Updated Apr 4, 2018

Two super PACs launch $12 million campaign for Democratic House races

A person going into a voting booth. Photo: NICHOLAS KAMM/AFP/Getty Images

Two major Democratic super PACs are spending a combined $12 million on digital advertising focused solely on helping Democrats win 2018 House races. House Majority PAC and Priorities USA Action haven't finalized the list of races, but Priorities USA previously announced they wanted to focus on Arizona, Florida, Michigan, Nevada, Ohio, Pennsylvania and Wisconsin.

Why it matters: Democrats recognize that outside Republican groups will likely outspend them (as they have in Florida and Wisconsin), but they hope partnering together will give them advantage because they'll be working from the same plan.

“As more people get their news online, it’s imperative for campaigns to adapt and devote more resources to communicating online," said Patrick McHugh, executive director of Priorities USA Action. The two groups “will be on offense on every front to hold Republicans accountable for the disastrous policies they’ve pushed and to maximize Democratic wins from coast to coast,” said Charlie Kelly, House Majority PAC executive director.

Go deeper: Priorities USA helped a Democrat in Florida narrowly secure a state legislature seat in 2017 by investing $200,000 in digital ads.

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Coronavirus kills 2 Diamond Princess passengers and South Korea sees first death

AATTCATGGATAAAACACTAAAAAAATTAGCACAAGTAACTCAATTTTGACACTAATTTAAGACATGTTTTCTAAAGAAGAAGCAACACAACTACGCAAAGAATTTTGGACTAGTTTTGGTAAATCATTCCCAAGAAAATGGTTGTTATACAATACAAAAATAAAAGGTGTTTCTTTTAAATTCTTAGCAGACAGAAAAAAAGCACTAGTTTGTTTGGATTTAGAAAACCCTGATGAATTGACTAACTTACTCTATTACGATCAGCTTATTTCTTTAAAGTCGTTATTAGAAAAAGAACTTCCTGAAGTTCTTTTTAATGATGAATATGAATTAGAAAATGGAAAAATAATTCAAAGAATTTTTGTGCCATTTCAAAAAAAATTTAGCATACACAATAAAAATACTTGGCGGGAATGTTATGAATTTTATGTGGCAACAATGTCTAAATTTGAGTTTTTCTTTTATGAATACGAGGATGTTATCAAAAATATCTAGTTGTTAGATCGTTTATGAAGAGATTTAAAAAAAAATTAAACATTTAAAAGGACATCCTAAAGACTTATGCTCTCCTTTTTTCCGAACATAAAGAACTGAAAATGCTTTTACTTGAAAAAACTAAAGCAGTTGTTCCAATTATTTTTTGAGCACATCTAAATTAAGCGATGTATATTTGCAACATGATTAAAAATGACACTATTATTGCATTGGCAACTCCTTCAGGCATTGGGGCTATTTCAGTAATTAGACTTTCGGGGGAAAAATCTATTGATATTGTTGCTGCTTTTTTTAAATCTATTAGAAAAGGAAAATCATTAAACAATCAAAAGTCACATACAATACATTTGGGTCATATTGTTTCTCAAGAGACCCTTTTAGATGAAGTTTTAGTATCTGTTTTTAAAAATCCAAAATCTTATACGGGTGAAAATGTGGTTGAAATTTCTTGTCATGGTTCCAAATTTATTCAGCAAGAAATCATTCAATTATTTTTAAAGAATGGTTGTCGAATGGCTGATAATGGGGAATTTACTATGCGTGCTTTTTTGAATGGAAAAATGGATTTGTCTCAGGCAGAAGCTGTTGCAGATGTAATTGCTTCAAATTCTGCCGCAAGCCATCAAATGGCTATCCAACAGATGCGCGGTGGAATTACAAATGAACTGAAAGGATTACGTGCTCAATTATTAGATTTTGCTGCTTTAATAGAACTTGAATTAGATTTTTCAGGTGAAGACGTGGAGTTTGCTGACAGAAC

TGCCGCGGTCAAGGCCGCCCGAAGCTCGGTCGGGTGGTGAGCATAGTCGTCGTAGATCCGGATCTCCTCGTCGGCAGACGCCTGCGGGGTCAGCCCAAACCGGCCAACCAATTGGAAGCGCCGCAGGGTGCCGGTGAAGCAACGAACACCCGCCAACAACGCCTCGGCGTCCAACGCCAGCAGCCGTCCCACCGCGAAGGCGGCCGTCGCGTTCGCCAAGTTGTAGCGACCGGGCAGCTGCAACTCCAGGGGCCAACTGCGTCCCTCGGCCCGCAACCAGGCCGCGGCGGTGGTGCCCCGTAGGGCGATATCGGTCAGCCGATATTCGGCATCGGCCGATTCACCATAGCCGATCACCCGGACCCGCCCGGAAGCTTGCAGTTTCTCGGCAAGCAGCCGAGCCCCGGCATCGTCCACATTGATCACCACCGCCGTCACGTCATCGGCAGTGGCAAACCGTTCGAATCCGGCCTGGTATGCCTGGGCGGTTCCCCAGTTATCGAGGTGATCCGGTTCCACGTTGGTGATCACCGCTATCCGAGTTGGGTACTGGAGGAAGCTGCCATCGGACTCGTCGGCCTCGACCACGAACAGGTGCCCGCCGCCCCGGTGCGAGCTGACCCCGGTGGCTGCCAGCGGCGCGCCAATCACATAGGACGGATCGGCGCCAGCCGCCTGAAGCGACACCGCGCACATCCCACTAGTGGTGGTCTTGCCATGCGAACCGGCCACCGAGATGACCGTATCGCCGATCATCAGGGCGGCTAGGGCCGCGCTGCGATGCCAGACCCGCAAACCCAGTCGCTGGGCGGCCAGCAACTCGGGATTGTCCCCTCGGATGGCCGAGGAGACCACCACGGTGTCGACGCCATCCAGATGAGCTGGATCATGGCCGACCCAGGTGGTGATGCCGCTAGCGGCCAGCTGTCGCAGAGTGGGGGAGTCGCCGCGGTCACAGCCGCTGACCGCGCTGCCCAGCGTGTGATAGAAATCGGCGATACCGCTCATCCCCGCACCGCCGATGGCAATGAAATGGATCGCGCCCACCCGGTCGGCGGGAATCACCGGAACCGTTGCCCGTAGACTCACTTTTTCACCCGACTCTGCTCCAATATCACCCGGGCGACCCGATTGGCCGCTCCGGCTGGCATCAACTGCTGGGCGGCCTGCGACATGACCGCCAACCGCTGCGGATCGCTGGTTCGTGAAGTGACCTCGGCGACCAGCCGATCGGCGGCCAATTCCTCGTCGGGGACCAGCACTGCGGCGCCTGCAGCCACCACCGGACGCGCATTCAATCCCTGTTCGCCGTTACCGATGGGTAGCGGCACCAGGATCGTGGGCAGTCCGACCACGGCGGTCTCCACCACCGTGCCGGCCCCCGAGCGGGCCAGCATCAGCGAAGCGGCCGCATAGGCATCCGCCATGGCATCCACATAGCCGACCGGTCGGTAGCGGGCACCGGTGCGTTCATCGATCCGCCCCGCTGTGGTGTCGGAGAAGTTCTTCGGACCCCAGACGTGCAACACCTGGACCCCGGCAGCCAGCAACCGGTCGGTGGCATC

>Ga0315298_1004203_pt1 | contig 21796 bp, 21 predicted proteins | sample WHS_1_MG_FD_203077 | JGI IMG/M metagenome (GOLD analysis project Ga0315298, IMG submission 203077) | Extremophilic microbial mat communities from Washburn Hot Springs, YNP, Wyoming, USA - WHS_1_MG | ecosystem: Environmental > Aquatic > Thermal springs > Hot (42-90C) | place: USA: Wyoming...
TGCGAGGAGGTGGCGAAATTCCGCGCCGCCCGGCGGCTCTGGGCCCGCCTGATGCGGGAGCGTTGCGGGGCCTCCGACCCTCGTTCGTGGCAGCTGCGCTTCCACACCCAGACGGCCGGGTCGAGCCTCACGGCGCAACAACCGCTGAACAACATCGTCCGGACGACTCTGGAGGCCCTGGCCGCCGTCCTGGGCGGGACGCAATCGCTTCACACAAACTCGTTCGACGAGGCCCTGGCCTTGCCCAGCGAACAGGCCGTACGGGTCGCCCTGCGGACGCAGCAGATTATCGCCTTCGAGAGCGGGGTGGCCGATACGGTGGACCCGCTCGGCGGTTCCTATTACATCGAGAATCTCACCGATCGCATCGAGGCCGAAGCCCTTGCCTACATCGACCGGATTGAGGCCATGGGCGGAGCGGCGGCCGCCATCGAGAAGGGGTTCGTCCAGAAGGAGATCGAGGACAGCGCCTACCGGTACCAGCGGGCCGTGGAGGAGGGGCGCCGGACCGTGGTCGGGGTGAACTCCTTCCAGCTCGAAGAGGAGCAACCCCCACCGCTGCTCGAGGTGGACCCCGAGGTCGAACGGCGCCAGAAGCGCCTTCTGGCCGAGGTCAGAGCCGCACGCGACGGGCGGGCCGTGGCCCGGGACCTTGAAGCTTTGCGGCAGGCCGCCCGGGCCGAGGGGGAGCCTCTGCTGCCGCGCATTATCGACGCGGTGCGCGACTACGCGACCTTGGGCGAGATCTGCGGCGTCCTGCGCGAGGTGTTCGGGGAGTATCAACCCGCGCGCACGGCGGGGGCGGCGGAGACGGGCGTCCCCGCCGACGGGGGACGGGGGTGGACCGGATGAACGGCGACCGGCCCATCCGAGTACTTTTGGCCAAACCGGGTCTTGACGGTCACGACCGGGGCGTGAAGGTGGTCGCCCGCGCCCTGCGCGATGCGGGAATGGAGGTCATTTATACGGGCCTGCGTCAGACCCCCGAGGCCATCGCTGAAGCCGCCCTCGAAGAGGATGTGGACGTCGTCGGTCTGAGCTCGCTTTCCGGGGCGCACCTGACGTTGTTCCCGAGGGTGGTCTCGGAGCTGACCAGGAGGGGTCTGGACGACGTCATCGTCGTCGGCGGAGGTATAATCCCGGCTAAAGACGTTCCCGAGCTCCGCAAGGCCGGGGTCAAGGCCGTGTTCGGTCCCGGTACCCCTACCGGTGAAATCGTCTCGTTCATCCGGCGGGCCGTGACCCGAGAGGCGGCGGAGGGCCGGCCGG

Data: The Center for Systems Science and Engineering at Johns Hopkins, the CDC, and China's Health Ministry. U.S. numbers include Americans extracted from Princess Cruise ship.

Two elderly Diamond Princess passengers have been killed by the novel coronavirus — the first deaths confirmed among the more than 600 infected aboard the cruise ship. South Korea also announced its first death Thursday.

The big picture: COVID-19 has now killed more than 2,200 people and infected over 75,465 others, mostly in mainland China, where the National Health Commission announced 118 new deaths since Thursday.

Go deeperArrowUpdated 2 hours ago - Health

SoftBank to cut its stake to get T-Mobile's Sprint deal done

Illustration: Rebecca Zisser/Axios

T-Mobile and Sprint announced a revised merger agreement that will see SoftBank getting a smaller share of the combined company, while most shareholders will receive the previously agreed upon exchange rate. The companies said they hope to get the deal as early as April 1.

Why it matters: The amended deal reflects the decline in Sprint's business, while leaving most shareholders' stake intact and removing another hurdle to the deal's closure.